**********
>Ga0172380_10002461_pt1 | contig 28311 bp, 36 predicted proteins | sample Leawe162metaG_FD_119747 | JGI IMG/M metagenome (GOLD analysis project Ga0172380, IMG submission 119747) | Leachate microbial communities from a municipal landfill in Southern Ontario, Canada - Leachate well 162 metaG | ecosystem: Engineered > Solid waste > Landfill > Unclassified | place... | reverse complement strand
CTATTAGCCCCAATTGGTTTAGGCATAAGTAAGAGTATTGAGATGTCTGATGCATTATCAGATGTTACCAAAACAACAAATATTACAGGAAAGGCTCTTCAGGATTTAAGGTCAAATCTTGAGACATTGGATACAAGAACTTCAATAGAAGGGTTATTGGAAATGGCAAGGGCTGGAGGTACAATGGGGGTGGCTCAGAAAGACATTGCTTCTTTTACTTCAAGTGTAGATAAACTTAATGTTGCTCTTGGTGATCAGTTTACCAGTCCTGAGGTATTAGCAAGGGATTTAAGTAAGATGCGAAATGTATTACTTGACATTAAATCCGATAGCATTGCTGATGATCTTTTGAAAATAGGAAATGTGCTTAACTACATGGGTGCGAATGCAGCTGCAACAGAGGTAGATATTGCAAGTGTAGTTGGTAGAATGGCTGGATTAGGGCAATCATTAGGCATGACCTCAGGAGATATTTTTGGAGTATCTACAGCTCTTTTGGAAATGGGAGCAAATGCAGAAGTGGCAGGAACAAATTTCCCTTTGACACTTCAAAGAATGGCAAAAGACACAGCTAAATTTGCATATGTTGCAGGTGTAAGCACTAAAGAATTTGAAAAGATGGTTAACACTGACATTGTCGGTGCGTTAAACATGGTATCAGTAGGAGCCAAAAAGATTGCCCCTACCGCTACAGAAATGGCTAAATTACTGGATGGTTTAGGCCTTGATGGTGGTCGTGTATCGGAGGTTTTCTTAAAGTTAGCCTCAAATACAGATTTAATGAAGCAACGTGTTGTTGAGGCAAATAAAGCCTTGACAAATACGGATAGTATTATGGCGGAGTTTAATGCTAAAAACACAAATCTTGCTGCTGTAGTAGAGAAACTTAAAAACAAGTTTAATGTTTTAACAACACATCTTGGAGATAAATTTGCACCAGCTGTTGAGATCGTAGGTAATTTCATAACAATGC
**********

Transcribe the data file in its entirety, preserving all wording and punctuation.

>Ga0172380_10002461_pt1 | contig 28311 bp, 36 predicted proteins | sample Leawe162metaG_FD_119747 | JGI IMG/M metagenome (GOLD analysis project Ga0172380, IMG submission 119747) | Leachate microbial communities from a municipal landfill in Southern Ontario, Canada - Leachate well 162 metaG | ecosystem: Engineered > Solid waste > Landfill > Unclassified | place... | reverse complement strand
CTATTAGCCCCAATTGGTTTAGGCATAAGTAAGAGTATTGAGATGTCTGATGCATTATCAGATGTTACCAAAACAACAAATATTACAGGAAAGGCTCTTCAGGATTTAAGGTCAAATCTTGAGACATTGGATACAAGAACTTCAATAGAAGGGTTATTGGAAATGGCAAGGGCTGGAGGTACAATGGGGGTGGCTCAGAAAGACATTGCTTCTTTTACTTCAAGTGTAGATAAACTTAATGTTGCTCTTGGTGATCAGTTTACCAGTCCTGAGGTATTAGCAAGGGATTTAAGTAAGATGCGAAATGTATTACTTGACATTAAATCCGATAGCATTGCTGATGATCTTTTGAAAATAGGAAATGTGCTTAACTACATGGGTGCGAATGCAGCTGCAACAGAGGTAGATATTGCAAGTGTAGTTGGTAGAATGGCTGGATTAGGGCAATCATTAGGCATGACCTCAGGAGATATTTTTGGAGTATCTACAGCTCTTTTGGAAATGGGAGCAAATGCAGAAGTGGCAGGAACAAATTTCCCTTTGACACTTCAAAGAATGGCAAAAGACACAGCTAAATTTGCATATGTTGCAGGTGTAAGCACTAAAGAATTTGAAAAGATGGTTAACACTGACATTGTCGGTGCGTTAAACATGGTATCAGTAGGAGCCAAAAAGATTGCCCCTACCGCTACAGAAATGGCTAAATTACTGGATGGTTTAGGCCTTGATGGTGGTCGTGTATCGGAGGTTTTCTTAAAGTTAGCCTCAAATACAGATTTAATGAAGCAACGTGTTGTTGAGGCAAATAAAGCCTTGACAAATACGGATAGTATTATGGCGGAGTTTAATGCTAAAAACACAAATCTTGCTGCTGTAGTAGAGAAACTTAAAAACAAGTTTAATGTTTTAACAACACATCTTGGAGATAAATTTGCACCAGCTGTTGAGATCGTAGGTAATTTCATAACAATGC